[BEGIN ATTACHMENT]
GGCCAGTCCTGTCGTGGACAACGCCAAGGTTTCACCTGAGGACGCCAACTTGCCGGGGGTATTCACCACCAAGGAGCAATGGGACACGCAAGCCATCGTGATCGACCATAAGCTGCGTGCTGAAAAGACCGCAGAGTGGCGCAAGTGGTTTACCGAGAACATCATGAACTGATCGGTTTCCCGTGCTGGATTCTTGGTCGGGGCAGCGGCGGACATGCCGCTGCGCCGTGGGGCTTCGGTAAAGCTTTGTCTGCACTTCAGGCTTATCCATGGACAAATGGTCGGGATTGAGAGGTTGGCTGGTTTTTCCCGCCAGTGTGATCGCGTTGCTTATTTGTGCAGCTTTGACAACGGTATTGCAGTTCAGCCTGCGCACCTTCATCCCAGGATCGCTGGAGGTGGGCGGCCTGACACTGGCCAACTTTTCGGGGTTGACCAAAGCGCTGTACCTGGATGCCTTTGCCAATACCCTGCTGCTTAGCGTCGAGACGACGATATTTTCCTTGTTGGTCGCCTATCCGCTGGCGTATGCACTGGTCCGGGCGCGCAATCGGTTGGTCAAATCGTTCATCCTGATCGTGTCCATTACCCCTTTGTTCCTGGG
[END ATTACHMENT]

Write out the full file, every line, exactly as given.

GGCCAGTCCTGTCGTGGACAACGCCAAGGTTTCACCTGAGGACGCCAACTTGCCGGGGGTATTCACCACCAAGGAGCAATGGGACACGCAAGCCATCGTGATCGACCATAAGCTGCGTGCTGAAAAGACCGCAGAGTGGCGCAAGTGGTTTACCGAGAACATCATGAACTGATCGGTTTCCCGTGCTGGATTCTTGGTCGGGGCAGCGGCGGACATGCCGCTGCGCCGTGGGGCTTCGGTAAAGCTTTGTCTGCACTTCAGGCTTATCCATGGACAAATGGTCGGGATTGAGAGGTTGGCTGGTTTTTCCCGCCAGTGTGATCGCGTTGCTTATTTGTGCAGCTTTGACAACGGTATTGCAGTTCAGCCTGCGCACCTTCATCCCAGGATCGCTGGAGGTGGGCGGCCTGACACTGGCCAACTTTTCGGGGTTGACCAAAGCGCTGTACCTGGATGCCTTTGCCAATACCCTGCTGCTTAGCGTCGAGACGACGATATTTTCCTTGTTGGTCGCCTATCCGCTGGCGTATGCACTGGTCCGGGCGCGCAATCGGTTGGTCAAATCGTTCATCCTGATCGTGTCCATTACCCCTTTGTTCCTGGG